On April 21, hundreds of teen girls and women will thread their needles for “Little Dresses for Africa,” a youth-led initiative designed to sew 500 dresses for orphan girls in sub-Saharan Africa. Girls enrolled in the Sugar & Spice Mentoring Program in Frisco will join millions of other young people around the world who are creating community change as part of Global Youth Service Day, the world’s largest and longest-running service event.
On the campus of Collin College, seasoned seamstresses and volunteers who have never sewn will unite to create a little joy for girls living on a continent hard-hit by the AIDS epidemic. The movement that began with girls enrolled in the mentoring program sponsored by Frisco-based nonprofit, Sisterbration, has grown to include women and girls from across the Dallas-Fort Worth Metroplex. To date, at least 250 dresses have been sewn by about 50 volunteers including Carroll High School student, Jessica Gregg, and friends from Girl Scout Troop #4027 in Southlake.
Now its in 24th year, Global Youth Service Day (April 20-22, 2012) is celebrated in more than 100 countries, and recognizes the positive impact that young people have on their communities 365 days a year. Organized by YSA (Youth Service America), a leader in the international youth service movement, Global Youth Service Day offers youth, ages 5 to 25, the resources and support to plan meaningful projects that improve their communities.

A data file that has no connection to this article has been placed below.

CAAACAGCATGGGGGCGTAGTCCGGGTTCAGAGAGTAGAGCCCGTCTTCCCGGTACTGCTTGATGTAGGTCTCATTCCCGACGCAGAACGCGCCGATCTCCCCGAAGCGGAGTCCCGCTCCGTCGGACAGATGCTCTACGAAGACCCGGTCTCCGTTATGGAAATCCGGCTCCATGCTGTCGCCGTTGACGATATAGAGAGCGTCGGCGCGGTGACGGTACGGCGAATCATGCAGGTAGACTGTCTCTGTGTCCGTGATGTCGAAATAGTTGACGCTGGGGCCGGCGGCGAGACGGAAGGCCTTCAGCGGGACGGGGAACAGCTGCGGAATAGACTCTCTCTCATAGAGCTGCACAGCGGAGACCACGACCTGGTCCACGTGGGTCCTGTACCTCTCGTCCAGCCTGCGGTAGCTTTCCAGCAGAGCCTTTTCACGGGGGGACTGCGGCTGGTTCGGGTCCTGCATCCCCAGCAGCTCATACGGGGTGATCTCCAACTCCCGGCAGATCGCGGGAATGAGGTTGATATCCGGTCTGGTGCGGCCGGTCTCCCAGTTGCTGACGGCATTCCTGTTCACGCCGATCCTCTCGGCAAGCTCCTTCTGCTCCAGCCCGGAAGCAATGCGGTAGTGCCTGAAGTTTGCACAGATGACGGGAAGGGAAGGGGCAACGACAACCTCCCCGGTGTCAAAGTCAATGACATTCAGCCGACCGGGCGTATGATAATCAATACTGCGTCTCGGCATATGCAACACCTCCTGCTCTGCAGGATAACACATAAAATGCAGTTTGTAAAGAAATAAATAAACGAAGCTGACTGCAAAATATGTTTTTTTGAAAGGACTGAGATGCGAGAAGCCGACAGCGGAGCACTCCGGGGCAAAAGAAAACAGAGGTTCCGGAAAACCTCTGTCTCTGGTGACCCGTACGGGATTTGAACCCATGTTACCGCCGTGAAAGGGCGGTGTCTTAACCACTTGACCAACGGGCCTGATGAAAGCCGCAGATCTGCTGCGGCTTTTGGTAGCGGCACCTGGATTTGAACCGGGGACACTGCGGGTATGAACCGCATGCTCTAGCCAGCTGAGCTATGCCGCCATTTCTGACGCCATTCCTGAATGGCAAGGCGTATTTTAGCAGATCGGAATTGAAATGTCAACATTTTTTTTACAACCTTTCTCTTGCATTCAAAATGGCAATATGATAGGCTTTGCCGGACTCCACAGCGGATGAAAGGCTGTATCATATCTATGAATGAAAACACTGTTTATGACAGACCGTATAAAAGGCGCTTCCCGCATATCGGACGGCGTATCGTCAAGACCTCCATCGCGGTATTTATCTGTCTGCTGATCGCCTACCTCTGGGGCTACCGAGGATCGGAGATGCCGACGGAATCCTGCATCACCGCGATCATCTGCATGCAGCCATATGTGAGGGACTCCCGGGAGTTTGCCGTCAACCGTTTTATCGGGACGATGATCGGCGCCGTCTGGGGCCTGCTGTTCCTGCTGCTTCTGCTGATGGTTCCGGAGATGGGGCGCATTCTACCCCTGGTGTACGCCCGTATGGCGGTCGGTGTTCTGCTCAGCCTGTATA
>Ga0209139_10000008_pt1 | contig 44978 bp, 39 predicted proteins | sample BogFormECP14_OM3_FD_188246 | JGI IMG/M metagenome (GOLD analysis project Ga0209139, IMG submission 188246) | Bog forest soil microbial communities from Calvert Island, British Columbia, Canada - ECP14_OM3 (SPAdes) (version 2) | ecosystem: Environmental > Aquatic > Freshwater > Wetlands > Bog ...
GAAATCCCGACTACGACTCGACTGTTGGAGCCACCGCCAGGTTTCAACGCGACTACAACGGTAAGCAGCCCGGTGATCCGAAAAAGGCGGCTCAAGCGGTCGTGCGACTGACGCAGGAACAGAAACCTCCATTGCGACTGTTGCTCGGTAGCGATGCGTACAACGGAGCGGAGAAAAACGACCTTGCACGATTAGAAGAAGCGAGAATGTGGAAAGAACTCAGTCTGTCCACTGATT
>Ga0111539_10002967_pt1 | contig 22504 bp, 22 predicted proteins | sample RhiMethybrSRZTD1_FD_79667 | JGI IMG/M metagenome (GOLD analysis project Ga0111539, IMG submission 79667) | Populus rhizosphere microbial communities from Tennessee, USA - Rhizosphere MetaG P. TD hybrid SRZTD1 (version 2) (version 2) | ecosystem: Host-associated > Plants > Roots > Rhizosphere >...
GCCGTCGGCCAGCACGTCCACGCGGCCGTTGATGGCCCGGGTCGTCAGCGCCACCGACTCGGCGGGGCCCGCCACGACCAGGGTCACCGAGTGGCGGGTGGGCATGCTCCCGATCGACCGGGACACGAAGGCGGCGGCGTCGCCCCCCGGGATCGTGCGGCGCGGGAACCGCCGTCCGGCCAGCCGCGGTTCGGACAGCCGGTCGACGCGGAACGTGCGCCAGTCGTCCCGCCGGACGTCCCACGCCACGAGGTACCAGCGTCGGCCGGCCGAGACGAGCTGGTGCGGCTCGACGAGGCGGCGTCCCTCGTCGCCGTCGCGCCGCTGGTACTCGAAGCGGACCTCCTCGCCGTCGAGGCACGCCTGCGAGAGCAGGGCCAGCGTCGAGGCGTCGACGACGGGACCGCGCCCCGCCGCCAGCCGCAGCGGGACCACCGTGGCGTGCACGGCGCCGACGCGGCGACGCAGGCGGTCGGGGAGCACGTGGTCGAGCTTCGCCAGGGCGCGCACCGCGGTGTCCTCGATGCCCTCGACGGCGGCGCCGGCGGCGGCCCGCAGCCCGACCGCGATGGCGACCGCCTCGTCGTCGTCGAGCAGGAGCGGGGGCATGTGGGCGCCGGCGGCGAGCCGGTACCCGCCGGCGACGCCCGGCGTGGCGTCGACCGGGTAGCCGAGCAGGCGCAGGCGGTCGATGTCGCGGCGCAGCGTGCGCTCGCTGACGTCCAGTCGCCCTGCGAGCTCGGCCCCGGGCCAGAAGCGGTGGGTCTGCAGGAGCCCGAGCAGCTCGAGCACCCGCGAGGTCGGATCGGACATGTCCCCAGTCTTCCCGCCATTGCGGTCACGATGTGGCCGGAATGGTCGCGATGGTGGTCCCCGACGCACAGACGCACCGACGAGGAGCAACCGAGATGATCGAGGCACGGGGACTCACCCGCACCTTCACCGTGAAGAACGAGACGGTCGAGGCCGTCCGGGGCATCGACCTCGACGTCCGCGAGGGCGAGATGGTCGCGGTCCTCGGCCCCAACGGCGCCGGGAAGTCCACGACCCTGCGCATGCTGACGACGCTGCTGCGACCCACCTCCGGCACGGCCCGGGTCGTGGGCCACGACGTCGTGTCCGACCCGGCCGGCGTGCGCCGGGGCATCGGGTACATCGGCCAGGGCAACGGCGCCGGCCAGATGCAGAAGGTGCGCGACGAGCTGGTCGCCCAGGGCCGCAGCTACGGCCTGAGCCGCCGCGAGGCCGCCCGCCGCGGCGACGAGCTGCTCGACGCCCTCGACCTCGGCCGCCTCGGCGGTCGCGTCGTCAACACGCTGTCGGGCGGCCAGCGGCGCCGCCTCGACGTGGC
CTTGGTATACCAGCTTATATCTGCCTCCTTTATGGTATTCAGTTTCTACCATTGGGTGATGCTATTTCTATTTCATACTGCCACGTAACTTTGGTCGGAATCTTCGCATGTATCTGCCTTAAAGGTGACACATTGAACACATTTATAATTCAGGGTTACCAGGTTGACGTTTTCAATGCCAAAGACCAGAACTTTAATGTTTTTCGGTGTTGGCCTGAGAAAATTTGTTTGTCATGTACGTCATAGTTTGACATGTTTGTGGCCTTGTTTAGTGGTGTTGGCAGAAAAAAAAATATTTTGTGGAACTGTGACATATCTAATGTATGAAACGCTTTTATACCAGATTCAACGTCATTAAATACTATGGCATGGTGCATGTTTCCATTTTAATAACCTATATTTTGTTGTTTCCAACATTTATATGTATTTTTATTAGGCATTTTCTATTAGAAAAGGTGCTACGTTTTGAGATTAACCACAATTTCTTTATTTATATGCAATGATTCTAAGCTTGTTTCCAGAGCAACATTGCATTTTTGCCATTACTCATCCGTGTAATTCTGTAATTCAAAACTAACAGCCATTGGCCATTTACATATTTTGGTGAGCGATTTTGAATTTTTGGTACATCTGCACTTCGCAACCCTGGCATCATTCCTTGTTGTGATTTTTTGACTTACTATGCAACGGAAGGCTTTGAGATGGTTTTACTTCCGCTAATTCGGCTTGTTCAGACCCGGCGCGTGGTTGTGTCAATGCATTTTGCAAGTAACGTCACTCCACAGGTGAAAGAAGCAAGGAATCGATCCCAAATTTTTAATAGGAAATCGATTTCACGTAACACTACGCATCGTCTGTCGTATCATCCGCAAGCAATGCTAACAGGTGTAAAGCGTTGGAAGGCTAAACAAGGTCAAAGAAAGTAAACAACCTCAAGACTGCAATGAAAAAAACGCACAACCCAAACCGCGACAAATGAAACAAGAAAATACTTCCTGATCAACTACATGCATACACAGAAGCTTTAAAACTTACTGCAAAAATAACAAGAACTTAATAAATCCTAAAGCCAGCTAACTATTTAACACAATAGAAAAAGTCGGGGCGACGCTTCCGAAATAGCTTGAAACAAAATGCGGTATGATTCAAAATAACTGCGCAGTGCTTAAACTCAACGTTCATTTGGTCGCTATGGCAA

“Congratulations and thanks to the young people of Frisco, Texas for their work to improve their community,” said Steven A. Culbertson, YSA president and CEO. “On Global Youth Service Day, the world stands in awe as we see what’s possible when kids take the lead as problem-solvers.”
“Who can pass up an opportunity to make a little dress for a needy girl in Africa?” says Sisterbration founder, Dr. Kimberly S. Clay. “The dresses are simple to make and require very little sewing skill. We’ve made most from pillowcases while others were sewn from remnants of donated fabric. The dresses are bright and colorful…some with trim, rick-rack, lace and ruffles. Every little dress is made with a whole lot of love.”
Sandy Dick of Lucas, Texas shared the news about the project with her 97-year-old mother, Millie Hagemann, who sewed 20 dresses for the group’s first sewing event held on Martin Luther King, Jr. Day of Service in January. “People everywhere have donated cash, fabric, sewing supplies, bias tape, ribbon and elastic, and the sewing project has taken on a life of its own,” Clay says.
Clay recalls the sewing event in January when volunteers came together to sew. “We started the day with 100 dresses already sewn by Lisa Allen of My Actions Count,” she says. “By the end of the day, we had 153 dresses completed.” The dresses will be delivered to orphanages in Africa by Dr. Clay who plans to make a mission trip to the continent with her husband Mark A. Clay, MD, a pediatric cardiologist at Children’s Medical Center in Dallas.